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Questions have swirled around the Salvator Mundi for years, especially since it became the most expensive painting ever auctioned in 2017, selling for $450 million. Is it truly an authentic piece by Leonardo da Vinci? If so, why didn’t the artist, well versed in the physics of optics, distort the fabric of the robe behind the orb in the hand of Jesus? In the biography Leonardo Da Vinci (Simon & Schuster, 2017), Walter Issacson writes that “Leonardo failed to paint the distortion” and that he wanted to “impart a miraculous quality to Christ and his orb.”

When UCI Computer Science Professor Michael Goodrich read this biography, he questioned Issacson’s conclusion. “He had talked earlier about how Leonardo had been studying optics, but then he comments that, on this one painting, Leonardo da Vinci painted it wrong,” says Goodrich. “I thought to myself, ‘I’ve got these great computer graphics colleagues who have these great computer graphic students, so this is something we can test!’”

Goodrich recruited Assistant Professor of Computer Science Shuang Zhao and his Ph.D. student Marco Zhanhang Liang to help him determine whether da Vinci had in fact “painted it wrong.” Their paper, “On the Optical Accuracy of the Salvator Mundi,” forthcoming in the journal Leonardo, outlines how, using physically based rendering, they prove that the painting could portray an accurate depiction of someone holding a hollow glass object.

Although this kind of technique — specifically, inverse rendering — is common in physics-based graphics, this was a new application area for Zhao and Liang. “Most of the time, people apply this type of analysis to photos,” says Zhao. “This was the first time I had applied it to a painting.”

Liang explains that they started with a scanned-in version of the painting as a reference but “pulled out” the orb. “The hand,” he stresses, “was important.” He downloaded a free model of a hand and then manually rigged its position to match the one in the painting. He tried using some computer vision techniques to extract the depth of the image but instead ended up using Maya, 3D computer animation modeling software. “I thought, ‘why not sculpt one by myself?’” he recalls.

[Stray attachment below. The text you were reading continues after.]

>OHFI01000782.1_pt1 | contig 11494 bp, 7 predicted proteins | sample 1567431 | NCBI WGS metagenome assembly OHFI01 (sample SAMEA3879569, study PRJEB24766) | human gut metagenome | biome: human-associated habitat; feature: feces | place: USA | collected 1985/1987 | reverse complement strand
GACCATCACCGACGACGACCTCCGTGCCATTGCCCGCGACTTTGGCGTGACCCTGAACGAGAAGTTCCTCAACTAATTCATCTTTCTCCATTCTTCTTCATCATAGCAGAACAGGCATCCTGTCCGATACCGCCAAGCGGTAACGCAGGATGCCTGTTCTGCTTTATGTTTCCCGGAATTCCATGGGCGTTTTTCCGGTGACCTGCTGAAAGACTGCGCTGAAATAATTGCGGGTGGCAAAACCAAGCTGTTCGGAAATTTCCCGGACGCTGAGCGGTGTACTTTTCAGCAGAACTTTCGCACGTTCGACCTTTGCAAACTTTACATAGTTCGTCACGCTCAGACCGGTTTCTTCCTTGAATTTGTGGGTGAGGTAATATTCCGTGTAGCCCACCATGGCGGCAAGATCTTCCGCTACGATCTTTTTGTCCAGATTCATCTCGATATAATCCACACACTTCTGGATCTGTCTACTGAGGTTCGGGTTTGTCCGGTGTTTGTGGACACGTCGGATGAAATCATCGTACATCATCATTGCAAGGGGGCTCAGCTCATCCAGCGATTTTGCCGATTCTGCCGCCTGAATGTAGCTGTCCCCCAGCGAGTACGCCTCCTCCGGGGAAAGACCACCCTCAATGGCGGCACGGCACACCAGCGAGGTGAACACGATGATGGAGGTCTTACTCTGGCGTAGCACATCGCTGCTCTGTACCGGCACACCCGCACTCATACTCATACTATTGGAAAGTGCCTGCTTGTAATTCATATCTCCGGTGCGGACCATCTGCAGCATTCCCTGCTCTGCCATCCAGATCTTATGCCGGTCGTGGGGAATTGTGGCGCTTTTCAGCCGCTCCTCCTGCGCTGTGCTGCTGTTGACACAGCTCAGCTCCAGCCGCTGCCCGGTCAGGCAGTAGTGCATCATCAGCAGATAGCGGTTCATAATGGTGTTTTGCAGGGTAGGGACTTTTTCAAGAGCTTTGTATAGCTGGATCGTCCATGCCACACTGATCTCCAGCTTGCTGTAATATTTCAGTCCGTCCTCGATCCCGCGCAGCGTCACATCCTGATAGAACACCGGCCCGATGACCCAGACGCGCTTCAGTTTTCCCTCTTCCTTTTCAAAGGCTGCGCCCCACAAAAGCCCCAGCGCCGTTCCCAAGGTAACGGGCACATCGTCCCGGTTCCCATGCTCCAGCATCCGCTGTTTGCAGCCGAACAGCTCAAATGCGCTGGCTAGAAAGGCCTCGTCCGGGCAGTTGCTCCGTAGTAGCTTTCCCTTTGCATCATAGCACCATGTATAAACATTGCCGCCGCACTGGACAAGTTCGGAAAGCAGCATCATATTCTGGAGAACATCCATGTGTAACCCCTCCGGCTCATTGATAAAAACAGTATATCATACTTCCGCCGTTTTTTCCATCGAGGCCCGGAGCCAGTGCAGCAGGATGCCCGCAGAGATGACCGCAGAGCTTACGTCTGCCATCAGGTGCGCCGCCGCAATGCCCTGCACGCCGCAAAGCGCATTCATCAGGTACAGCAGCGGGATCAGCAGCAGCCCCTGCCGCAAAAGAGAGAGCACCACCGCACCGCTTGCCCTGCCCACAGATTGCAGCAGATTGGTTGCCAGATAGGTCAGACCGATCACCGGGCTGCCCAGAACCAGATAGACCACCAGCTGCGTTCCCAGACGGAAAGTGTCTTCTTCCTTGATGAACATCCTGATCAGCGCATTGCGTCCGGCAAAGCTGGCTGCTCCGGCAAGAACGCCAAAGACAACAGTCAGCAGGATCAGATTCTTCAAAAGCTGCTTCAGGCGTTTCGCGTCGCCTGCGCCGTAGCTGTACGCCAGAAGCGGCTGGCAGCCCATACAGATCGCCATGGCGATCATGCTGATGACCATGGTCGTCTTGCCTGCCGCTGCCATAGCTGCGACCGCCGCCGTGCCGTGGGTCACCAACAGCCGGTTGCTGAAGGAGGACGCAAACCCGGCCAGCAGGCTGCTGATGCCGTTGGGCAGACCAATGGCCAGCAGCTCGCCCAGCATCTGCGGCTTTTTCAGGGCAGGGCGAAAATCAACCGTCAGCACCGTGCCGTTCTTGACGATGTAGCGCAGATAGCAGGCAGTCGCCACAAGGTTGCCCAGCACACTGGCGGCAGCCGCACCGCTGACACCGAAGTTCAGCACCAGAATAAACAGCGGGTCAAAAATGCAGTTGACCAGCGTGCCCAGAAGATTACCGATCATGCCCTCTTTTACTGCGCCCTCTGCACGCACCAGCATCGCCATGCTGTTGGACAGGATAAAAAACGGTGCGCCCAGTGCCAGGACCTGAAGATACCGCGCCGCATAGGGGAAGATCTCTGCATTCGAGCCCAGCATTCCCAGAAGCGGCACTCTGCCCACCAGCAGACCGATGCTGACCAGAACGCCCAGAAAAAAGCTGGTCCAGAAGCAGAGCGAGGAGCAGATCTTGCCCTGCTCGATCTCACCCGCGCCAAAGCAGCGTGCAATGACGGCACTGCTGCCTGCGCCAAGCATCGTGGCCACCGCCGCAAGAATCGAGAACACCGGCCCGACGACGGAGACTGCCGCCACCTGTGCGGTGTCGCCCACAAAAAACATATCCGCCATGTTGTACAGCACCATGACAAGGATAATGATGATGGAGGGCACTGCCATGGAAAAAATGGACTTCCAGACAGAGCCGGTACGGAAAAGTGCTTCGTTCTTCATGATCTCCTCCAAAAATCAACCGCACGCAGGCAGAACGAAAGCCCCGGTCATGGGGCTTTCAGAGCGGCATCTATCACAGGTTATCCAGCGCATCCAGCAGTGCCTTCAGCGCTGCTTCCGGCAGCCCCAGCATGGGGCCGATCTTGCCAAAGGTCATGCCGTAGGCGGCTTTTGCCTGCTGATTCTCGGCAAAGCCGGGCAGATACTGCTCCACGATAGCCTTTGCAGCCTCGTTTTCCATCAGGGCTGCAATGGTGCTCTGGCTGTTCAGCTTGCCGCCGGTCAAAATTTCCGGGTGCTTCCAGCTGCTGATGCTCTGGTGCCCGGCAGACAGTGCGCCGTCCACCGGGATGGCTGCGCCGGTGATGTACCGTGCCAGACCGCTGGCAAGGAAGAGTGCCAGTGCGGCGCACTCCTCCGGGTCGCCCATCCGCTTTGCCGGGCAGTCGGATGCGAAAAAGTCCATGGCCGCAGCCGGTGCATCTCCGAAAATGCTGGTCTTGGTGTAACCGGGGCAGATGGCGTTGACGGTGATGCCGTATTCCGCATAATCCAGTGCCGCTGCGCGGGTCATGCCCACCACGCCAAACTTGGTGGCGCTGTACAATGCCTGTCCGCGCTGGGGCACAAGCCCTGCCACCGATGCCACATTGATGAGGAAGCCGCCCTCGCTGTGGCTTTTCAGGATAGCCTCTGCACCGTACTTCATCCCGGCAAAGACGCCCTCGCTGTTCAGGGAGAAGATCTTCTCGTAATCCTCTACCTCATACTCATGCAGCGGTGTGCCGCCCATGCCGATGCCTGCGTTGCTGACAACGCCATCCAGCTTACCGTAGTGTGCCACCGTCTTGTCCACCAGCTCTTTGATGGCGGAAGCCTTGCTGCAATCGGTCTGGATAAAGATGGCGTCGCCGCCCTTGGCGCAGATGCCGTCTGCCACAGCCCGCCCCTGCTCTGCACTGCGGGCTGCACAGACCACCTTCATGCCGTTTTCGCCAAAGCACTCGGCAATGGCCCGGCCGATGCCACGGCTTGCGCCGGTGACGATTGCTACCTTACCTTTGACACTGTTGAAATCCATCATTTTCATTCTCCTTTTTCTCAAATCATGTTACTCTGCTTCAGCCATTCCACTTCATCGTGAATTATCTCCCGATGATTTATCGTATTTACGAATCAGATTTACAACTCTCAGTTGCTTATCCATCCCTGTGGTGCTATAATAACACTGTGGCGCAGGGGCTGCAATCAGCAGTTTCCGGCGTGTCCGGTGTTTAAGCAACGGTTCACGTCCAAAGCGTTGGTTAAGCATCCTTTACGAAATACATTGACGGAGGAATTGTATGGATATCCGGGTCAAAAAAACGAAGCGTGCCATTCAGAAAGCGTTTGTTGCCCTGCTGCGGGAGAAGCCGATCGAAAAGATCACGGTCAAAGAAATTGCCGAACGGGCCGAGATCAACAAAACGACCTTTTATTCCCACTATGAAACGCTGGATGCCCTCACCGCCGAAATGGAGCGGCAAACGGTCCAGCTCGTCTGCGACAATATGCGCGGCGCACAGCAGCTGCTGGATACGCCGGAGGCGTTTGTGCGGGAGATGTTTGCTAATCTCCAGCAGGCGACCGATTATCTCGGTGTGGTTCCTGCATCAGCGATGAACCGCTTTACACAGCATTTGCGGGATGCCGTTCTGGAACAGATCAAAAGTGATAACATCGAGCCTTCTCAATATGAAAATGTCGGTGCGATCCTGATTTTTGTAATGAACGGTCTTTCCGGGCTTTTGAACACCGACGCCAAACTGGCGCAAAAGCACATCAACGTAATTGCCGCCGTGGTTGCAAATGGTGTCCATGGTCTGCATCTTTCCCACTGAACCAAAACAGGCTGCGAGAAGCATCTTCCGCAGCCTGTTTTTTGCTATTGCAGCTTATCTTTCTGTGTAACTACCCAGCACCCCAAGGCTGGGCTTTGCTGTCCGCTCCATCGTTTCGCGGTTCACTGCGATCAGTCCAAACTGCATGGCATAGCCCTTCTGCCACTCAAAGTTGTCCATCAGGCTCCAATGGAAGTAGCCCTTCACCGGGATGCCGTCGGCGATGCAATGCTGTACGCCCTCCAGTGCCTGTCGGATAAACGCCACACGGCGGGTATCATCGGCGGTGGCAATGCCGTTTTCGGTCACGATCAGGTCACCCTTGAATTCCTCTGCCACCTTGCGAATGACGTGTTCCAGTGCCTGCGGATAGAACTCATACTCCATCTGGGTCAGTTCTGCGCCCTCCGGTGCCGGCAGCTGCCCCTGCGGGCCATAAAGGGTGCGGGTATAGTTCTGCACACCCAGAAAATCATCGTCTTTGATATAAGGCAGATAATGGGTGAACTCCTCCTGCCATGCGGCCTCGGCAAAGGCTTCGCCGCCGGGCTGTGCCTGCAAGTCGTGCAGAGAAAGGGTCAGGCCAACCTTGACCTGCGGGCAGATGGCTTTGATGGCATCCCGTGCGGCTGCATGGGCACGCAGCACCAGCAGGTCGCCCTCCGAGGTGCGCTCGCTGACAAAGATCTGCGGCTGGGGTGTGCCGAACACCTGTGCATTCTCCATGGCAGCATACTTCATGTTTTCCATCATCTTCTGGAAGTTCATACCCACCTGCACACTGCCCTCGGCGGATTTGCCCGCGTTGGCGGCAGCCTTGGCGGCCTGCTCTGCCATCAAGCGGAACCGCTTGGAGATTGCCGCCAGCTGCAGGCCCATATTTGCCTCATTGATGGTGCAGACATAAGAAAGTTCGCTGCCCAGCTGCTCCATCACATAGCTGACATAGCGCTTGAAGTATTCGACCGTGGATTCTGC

The 2.5D model of the Salvator Mundi used to simulate the fabric behind various compositions and locations of the orb.

Liang used the Maya software to sculpt and refine the 2.5D relief and 3D version of the hand holding the orb to complete their analysis. “We have the contents kind of pop out in a way that’s similar to an actual 3D model because we needed the proper shape to carry out the simulations,” explains Zhao.

The team then carried out simulations for a solid crystal ball, a solid crystal ball made with calcite, and a hollow ball. What they found was that both versions of the solid crystal ball distorted the fabric behind the orb. However, if positioned correctly, and made with very thin glass, the hollow orb kept the folds of the robe straight, just as shown in the painting.

The appearance of the fabric with a solid (left) and hollow (right) orb.

“I had to revisit my model to have a straight fold, exactly like the one in the painting,” admits Liang. Even a 1 centimeter shift in the position of the orb would bend the folds of the robe.

“What really matters here, which also speaks to the authenticity of this really being work by Leonardo,” says Goodrich, “is that in order for the folds to come straight through, they all have to be going straight to the center of the ball.”

The lines of the folds must go straight through the center of the orb to avoid any bends.

Their work not only proves that there is a physically plausible setting for the Salvator Mundi but that da Vinci would have been familiar with the physics of this setting. The paper includes reprints of notes written by artist, illustrating his in-depth knowledge of the topic and suggesting that he knew the folds wouldn’t bend given the composition and location of his painted orb.

“So maybe da Vinci painted it right,” says Goodrich, “and the hypothesis that the orb is solid is just wrong.”

The trio of researchers hope to apply the technique to other works of art and historical artifacts. “The method that we applied here,” notes Liang, “is by no means limited to this one painting.”

Shani Murray